Baker Spotlight: Angela Rowley, of Blackbird Foods, Is Taking Meat Pies to Another Level
Just because it's a pie doesn't mean it has to be sweet. Angela Rowley, owner of Blackbird Foods, chose to focus her business on savory meat pies. Growing up in Port Arthur, Texas, introduced Rowley to the flavors and spices of Cajun cuisine at a young age.
Photo by Molly Dunn Angela Rowley merges her love for gastropubs with savory pies, with tasty results.
"I have always baked pretty much my whole life," Rowley says. "Even when I was a kid, I used to bake from scratch, which at the time I used to not think anything of, but my grandparents would brag on me and be like, 'Oh, she bakes everything from scratch.'"
All of the pies Rowley bakes for her company are inspired by food memories -- the Cajun-style fried pies her Great Aunt Rose brought to family reunions, or the pies she feasted on while living in England.
"I went over and lived in England for a while and I really fell in love with the pies there," Rowley says. "And then you just start to make the connection in your mind that there are pies all around the world and you have them in different cultures. So when I came back, I was craving the British-style pies, and I married a Brit, too, so that just sort of led to me developing it."
Rowley worked at The Ginger Man in Houston before traveling to England. Once she went across the pond, she began working primarily in bars, including The White Horse on Parsons Green, which sparked her love for gastro-beer establishments. She lived in England for two years.
"Just by chance I ended up working at The White Horse on Parsons Green, which is like this world-famous pub and actually is one of the first gastropubs that you see over there -- it is this more elevated level of cooking," Rowley says. "I just love the whole pub and bar culture, and the pies are such a part of that. There, you see, they make these gorgeous pies and they aren't just the corner-shop pies; they are gourmet, boutique pies."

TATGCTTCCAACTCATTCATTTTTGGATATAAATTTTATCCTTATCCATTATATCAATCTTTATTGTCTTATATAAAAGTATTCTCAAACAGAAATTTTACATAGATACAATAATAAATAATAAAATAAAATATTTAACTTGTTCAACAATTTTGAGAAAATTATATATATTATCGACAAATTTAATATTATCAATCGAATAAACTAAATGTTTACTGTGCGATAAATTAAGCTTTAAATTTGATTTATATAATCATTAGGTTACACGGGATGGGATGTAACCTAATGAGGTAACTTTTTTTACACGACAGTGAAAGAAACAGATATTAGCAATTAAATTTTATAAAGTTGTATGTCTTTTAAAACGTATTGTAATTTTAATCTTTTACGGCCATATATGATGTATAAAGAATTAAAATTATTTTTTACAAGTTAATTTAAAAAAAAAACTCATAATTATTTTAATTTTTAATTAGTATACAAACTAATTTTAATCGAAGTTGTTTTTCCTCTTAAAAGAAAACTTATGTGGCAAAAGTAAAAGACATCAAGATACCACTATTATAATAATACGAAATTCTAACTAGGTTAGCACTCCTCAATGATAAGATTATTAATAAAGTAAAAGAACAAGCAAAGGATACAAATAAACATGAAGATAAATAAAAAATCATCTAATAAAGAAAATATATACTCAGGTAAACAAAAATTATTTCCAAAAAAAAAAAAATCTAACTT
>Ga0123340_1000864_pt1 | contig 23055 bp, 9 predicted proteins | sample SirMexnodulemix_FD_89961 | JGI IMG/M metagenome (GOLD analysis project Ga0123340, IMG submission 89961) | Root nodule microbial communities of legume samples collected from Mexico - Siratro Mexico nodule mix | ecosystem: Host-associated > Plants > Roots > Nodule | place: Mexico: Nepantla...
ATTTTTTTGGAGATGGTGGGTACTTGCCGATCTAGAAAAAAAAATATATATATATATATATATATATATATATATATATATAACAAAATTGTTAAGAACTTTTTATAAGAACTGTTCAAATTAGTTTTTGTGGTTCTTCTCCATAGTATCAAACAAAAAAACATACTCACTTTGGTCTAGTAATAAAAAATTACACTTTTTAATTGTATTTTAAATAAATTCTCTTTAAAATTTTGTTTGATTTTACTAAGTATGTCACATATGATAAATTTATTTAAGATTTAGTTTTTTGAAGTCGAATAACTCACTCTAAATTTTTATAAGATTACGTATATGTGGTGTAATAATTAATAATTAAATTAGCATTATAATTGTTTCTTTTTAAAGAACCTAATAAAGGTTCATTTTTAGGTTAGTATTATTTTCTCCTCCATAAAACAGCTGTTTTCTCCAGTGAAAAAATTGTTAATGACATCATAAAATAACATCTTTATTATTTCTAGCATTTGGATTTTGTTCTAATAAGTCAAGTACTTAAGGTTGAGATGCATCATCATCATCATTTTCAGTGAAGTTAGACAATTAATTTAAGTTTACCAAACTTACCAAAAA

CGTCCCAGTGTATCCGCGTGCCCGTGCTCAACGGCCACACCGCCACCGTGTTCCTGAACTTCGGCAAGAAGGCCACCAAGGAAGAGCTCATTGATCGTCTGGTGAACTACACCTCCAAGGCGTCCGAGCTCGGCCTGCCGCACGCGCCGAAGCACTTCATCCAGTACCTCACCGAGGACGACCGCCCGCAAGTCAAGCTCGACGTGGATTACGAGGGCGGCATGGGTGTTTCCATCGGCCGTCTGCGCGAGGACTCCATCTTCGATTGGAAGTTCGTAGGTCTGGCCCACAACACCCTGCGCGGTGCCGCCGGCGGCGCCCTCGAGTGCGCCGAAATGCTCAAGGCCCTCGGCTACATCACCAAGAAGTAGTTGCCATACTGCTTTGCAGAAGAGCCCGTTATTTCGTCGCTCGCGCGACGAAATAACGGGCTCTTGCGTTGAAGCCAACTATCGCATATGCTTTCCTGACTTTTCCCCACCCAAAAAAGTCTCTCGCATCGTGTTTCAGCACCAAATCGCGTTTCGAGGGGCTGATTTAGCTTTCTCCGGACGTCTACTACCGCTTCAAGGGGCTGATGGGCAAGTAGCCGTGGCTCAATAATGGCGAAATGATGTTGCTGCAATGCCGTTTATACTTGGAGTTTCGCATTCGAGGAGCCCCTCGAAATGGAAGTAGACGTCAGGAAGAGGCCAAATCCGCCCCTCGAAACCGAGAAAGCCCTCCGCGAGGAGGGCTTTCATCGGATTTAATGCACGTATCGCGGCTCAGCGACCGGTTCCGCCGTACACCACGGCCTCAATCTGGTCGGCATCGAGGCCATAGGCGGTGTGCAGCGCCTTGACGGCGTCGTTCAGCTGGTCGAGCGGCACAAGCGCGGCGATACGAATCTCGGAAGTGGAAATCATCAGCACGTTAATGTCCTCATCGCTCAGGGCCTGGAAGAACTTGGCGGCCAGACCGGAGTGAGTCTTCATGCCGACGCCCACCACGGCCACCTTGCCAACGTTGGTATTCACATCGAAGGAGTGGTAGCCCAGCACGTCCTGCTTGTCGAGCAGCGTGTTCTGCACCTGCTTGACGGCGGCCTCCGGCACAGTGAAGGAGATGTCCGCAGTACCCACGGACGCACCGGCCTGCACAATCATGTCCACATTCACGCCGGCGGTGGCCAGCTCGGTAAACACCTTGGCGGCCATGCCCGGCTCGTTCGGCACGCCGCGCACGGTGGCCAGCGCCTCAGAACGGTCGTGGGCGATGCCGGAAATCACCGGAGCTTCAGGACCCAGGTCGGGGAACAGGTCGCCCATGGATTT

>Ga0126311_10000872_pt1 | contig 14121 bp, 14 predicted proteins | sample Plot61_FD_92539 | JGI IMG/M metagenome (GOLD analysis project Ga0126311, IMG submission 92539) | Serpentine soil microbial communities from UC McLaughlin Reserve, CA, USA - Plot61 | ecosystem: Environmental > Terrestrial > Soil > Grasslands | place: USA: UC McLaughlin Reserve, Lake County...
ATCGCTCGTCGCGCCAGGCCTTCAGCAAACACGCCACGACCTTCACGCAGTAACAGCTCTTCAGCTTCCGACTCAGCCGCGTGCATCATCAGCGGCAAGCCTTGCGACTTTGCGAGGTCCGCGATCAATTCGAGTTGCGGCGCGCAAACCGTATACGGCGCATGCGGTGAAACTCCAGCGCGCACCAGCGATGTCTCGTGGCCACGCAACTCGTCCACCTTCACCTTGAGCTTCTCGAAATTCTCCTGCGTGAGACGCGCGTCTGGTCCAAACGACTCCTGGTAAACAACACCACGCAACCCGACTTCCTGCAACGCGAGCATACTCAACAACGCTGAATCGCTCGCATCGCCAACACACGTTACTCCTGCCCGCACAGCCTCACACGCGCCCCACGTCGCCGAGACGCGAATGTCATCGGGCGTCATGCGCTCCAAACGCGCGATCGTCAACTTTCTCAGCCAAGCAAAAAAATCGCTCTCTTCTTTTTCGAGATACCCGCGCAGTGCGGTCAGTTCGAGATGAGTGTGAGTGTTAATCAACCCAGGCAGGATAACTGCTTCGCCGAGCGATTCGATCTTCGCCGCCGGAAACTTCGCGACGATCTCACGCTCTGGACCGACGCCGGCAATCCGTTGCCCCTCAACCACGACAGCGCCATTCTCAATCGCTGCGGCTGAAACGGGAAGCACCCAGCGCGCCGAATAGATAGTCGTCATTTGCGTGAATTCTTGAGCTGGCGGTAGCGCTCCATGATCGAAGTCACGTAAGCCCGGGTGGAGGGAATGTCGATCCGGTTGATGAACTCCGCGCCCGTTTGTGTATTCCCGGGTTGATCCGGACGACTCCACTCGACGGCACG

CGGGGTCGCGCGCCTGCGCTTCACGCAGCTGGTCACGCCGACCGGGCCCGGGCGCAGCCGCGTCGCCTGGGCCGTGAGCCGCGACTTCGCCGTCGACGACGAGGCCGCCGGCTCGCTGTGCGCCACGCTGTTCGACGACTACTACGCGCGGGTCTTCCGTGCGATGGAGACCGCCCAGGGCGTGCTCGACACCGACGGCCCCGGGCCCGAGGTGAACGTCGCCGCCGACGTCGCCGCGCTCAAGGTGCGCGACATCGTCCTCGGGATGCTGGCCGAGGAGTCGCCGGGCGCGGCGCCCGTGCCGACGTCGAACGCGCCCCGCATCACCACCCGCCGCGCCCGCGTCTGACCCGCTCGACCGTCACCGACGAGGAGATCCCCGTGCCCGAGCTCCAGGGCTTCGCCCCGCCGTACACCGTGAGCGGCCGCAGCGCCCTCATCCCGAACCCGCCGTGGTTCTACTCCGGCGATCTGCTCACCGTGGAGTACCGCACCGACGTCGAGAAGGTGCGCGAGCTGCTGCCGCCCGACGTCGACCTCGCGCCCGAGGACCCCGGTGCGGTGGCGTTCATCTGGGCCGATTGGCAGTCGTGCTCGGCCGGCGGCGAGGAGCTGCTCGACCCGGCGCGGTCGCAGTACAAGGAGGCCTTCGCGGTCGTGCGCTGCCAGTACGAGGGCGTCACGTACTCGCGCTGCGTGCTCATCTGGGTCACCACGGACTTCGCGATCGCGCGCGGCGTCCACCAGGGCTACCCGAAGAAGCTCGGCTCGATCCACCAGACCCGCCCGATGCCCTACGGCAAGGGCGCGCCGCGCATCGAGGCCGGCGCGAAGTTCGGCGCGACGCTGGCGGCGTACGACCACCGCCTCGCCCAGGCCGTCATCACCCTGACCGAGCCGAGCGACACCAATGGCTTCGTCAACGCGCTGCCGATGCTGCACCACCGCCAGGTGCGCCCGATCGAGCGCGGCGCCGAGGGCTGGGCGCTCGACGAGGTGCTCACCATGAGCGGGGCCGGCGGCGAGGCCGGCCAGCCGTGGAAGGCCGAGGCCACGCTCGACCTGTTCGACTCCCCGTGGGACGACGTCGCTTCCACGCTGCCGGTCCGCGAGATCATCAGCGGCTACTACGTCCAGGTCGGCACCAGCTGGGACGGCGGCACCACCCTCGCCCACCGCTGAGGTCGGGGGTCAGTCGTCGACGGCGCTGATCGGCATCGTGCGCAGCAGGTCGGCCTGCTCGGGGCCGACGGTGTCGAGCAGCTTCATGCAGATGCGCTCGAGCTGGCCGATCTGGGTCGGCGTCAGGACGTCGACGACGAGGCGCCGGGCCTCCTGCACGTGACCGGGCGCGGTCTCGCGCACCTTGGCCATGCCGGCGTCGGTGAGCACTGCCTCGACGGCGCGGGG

Photo by Molly Dunn "Four and 20 blackbirds baked in a pie."
Now Rowley has her own business, Blackbird Foods, and sells her pies at several bars in Houston. The Hay Merchant, which she manages part-time, carries her Cajun pies, Underbelly carries her pork pies, and she still caters large parties for The Ginger Man. Rowley also markets her wares at Urban Harvest on Wednesdays and at the Eastside Farmers Market on Sundays.
"The main ones that I sell at the farmers' market are the personal-size pies," Rowley says. "The Cajun pies that they do for Hay Merchant are just little pies, sort of like to snack on, like two or three. The pork ones, the one they have here [at Underbelly], are to me large enough for two people, I guess, or one hungry person."
Photo by Molly Dunn The pork pie at Underbelly is big enough for two people to share.
In fact, the pork pie was the first savory pie Rowley ever made. Her recipe uses a pastry that is different from those used for most other pies: It's a hot-water crust.
"It's the only pastry that you make while it is warm," she says. "So you boil some leaf lard, which is some really nice suet, and then some butter, and you bring that to almost boiling; you add that back into the flour, so you work with it warm -- then you have to cool it down -- rather than cool. It's traditional for the pie. It's a really lasting, durable crust; it's very forgiving, and actually, with the British-style pork pies, it was a way to preserve your meat."
Rowley explains that, in the past, the British wouldn't eat the crust -- they wanted only the meat.
"So this is almost just to encase it, although I make a good one that you want to eat," she says. "When you cook it, you let it cool down and then fill it with stock, and what the stock has is antibacterial properties naturally from the bone. So it's something that you can keep on your pantry shelf for a couple of weeks. I recommend in the Houston climate to definitely refrigerate it."